“Taste changes were very common,” Aronson said. “Patients would describe this as everything tasting like cardboard or sawdust, or that things that they used to enjoy now tasted completely different.”
“I lost a lot of sleep over this,” Aronson shared, noting that her patients were distressed by these AEs. “We tried several things. Good oral care is really key,” she said, adding that the standard recommendations to prevent mucositis for patients about to undergo transplant are relevant with this patient population as well to reduce the bioburden in the mouth.
“Biotin sprays, gels, candies, you name it,” she said. “Also, I discourage patients from putting fans next to their bed, because a lot of patients would say they really noticed it was worse at night.”
Other clinical pearls, according to Aronson, include certain dietary modifications and early treatment of oral candida.
Nurses should encourage patients to incorporate thin liquids into their diet. This means “slippery stuff [that] goes down,” she explained. “Lots of liquids, smoothies, small bites, [and teaching them to] sit upright when they eat [and] wash everything down with liquid—because it seems that dryness was just extending all the way down the upper gastrointestinal [GI] tract.”
“A take home is the early treatment of oral candida,” she concluded. “Many patients who reported burning, glossitis, we would treat for candida because our [ear nose and throat] ENT doctor felt that in the setting of such severe dryness, they may not present with oral plaques. Many [of these] patients reported rapid improvement once we treated them.”
Dermatologic TEAEs were reported by 48.7% (n = 37) of patients in this trial. Palmar/plantar desquamation was the most prevalent dermatologic TEAE and occurred in 33.9% (n = 25) of patients, followed in close succession by nail disorders (17%) and systemic rash (7.9%). Injection-site reactions were observed in 7.9% of patients. Grade ranged from grade 1 to grade 3 for the dermatologic events. A total of 5 patients experienced dose interruptions because of a TEAE.
As with the oral reactions, Aronson acknowledged that no therapeutic interventions have been identified as best practice in addressing dermatologic reactions. However, in her practice, certain interventions have proven useful in mitigating some of the toxicities experienced by patients.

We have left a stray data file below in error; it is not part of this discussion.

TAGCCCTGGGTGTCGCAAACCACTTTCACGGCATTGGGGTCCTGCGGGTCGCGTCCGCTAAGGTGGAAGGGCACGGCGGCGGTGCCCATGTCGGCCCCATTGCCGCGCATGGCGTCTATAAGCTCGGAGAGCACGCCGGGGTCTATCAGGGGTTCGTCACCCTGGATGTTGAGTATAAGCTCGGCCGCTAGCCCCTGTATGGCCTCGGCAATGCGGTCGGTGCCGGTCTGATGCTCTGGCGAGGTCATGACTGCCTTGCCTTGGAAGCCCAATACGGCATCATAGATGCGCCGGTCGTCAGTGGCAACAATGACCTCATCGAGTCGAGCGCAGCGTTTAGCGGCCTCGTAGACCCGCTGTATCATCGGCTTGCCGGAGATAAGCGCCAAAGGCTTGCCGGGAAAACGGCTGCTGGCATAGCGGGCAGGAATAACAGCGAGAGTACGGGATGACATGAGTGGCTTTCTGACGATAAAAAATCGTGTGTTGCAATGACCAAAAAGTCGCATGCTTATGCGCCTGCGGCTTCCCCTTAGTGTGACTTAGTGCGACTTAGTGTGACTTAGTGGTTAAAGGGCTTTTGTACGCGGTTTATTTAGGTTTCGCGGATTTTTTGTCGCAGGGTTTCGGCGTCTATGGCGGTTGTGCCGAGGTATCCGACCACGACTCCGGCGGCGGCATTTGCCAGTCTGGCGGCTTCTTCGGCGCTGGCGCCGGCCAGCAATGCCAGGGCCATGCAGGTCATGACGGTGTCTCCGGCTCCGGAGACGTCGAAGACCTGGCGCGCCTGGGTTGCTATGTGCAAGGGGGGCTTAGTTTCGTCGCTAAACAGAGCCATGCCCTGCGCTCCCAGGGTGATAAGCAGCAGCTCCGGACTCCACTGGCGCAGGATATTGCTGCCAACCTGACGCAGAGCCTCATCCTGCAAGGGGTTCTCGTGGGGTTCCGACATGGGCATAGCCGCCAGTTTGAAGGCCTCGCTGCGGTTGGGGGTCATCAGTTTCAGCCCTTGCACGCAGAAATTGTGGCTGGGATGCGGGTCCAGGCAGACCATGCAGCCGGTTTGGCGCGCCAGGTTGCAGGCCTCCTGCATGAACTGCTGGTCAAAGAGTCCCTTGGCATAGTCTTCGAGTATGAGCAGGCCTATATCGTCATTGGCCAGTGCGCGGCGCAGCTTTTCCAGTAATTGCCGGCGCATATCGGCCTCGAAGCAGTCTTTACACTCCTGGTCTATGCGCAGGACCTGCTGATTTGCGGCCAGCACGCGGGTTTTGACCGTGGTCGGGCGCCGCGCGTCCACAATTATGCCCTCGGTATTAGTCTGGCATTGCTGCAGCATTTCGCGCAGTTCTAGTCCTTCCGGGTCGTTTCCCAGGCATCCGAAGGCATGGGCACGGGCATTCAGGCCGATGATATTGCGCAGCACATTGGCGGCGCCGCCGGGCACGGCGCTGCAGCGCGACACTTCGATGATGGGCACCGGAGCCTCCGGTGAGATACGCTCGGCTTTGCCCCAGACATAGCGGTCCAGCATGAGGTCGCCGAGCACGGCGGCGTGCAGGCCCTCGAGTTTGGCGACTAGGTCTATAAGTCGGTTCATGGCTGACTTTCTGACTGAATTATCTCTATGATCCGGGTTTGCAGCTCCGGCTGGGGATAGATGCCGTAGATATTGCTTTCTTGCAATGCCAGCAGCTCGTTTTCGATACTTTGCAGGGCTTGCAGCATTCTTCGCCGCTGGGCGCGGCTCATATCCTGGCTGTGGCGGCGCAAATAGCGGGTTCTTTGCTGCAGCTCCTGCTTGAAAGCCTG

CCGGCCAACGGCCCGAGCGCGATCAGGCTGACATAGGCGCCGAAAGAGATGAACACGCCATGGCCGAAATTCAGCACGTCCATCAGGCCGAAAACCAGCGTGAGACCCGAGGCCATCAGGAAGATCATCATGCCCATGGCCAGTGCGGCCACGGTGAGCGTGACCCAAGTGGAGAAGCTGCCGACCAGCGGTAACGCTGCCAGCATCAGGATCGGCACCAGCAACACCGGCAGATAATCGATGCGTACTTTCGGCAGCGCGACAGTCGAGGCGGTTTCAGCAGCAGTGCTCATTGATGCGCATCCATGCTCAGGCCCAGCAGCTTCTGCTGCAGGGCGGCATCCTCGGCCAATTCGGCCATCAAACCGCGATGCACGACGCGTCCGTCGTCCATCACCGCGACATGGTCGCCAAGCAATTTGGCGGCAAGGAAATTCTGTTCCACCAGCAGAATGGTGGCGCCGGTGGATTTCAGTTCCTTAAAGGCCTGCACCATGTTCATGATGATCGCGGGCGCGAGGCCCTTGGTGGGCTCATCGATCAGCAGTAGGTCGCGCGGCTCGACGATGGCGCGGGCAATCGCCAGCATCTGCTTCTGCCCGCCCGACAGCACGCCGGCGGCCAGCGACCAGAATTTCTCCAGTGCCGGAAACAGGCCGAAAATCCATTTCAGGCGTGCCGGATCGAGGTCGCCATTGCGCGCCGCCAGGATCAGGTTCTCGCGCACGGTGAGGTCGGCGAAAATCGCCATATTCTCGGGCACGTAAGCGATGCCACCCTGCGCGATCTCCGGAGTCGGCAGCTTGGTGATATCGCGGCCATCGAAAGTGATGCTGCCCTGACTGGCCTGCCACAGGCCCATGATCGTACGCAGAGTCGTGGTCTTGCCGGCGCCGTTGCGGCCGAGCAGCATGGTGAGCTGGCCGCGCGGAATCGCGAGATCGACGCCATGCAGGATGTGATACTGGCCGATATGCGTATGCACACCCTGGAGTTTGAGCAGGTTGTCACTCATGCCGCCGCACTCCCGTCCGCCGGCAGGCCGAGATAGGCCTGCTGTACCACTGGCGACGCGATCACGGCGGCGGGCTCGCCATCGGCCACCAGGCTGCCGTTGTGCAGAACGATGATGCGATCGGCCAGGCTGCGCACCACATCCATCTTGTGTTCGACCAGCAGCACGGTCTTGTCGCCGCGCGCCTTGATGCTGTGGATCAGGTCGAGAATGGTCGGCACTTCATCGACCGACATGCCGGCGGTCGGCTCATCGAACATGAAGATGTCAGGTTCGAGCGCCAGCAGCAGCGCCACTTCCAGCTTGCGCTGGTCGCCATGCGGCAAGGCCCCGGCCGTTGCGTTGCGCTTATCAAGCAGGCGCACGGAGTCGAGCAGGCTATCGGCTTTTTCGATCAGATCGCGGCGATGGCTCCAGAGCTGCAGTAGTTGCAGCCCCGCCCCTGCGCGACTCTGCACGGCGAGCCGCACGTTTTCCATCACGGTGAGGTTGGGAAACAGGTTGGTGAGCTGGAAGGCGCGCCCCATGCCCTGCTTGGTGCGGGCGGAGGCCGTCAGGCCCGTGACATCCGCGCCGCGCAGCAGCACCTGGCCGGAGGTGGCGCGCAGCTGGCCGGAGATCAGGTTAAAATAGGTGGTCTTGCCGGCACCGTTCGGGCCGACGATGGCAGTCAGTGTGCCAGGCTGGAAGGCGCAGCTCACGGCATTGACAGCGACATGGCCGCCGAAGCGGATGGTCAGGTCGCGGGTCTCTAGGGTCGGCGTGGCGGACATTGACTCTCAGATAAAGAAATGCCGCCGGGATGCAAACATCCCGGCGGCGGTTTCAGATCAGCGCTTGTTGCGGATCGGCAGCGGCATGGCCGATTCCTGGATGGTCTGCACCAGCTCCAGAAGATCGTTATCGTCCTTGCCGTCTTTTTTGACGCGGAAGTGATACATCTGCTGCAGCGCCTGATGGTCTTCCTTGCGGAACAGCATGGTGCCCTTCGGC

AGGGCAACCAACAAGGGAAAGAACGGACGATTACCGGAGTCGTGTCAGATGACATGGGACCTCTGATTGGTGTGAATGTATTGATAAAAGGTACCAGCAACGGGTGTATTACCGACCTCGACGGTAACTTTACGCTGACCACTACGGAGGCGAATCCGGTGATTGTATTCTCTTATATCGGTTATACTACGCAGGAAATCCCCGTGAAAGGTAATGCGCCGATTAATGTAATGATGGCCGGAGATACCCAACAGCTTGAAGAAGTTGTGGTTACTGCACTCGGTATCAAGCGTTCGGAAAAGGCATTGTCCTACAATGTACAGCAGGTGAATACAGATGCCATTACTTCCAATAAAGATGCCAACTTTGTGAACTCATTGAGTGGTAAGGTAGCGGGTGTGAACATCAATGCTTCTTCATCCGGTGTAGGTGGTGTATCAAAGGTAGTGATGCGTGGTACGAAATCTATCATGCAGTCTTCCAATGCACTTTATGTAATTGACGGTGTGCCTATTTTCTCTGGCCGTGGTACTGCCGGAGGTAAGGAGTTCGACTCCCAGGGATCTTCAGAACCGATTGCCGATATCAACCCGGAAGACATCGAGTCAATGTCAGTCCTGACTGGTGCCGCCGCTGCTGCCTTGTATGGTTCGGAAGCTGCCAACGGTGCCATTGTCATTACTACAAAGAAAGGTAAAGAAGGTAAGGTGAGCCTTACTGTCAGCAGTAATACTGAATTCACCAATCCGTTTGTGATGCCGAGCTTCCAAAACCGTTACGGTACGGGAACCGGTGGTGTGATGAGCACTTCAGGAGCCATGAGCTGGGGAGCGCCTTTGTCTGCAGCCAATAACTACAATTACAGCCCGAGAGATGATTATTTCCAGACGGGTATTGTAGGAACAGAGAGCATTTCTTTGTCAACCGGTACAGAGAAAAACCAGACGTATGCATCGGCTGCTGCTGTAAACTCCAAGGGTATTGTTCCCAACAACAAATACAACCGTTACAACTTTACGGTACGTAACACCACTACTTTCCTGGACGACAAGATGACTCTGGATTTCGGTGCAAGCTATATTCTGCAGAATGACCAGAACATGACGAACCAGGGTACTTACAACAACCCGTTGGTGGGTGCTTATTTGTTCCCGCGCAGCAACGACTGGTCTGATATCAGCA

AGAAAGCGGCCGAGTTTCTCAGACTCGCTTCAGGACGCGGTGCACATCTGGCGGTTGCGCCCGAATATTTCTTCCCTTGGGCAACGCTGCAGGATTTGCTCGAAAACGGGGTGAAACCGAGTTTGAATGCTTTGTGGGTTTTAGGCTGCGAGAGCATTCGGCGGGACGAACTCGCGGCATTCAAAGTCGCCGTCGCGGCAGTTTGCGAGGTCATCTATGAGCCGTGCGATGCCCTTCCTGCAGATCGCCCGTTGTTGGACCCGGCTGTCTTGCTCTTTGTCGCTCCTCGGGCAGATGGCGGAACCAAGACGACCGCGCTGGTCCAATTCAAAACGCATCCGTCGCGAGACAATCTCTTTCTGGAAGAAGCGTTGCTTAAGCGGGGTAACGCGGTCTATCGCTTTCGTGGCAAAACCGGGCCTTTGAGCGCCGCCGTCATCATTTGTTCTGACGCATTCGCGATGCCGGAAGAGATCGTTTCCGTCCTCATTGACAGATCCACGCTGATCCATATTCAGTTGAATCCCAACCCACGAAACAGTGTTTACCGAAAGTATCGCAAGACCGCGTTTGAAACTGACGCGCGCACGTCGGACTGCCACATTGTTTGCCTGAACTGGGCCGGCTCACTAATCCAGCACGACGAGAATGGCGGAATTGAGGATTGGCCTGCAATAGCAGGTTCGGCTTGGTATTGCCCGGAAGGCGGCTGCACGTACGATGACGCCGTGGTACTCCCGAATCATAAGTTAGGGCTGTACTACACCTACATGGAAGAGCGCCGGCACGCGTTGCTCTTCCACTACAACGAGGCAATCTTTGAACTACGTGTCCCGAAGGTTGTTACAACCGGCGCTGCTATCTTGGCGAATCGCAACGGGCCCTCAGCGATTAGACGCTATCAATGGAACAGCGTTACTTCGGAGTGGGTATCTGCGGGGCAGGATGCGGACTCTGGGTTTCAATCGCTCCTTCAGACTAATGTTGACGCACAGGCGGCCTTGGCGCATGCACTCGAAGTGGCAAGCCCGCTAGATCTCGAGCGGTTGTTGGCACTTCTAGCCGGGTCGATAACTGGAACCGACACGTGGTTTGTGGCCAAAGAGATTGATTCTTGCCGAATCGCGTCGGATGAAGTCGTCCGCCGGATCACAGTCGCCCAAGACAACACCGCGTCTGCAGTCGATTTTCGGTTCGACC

“My colleague would tell patients your skin is going to peel like a lizard on your hands and feet,” she said. “It is graphic, but it prepared patients for what to expect.”
For patients experiencing palmar/plantar desquamation, ammonium lactate lotion, and emollients have shown efficacy.
“This typically occurs on both the palms and the soles of the feet,” she said. “We would prescribe an ammonium lactate lotion to help with that turnover and also recommend a very heavy moisturizer [such as] Aquaphor or vanicream.”
Oral antihistamines and topical corticosteroids are useful in addressing a body rash and injection-site reactions. A medrol dose (Pak) may be used for more severe cases. For nail changes, Aronson recommends nail hardeners, Vitamin E lotion, and cuticle care products.
“Our dermatologist recommended against do a nail soaks,” she noted. “She [noted] that that would increase the incidence of fungal issues. We have lot of patients start a nail hardener at the onset of therapy.”
Overall, with both oral and dermatologic therapies, Aronson’s best advice is hydration.
“Hydrate, hydrate, hydrate,” she said. “It seems the total effect is a real drying effect. I tell patients to take a lukewarm or cool shower, [to use] heavy lubricants, body oil, those kinds of things—because the dryness is really severe.
Dose delays may also be an effective method of mitigating oral and dermatologic therapies, she concluded.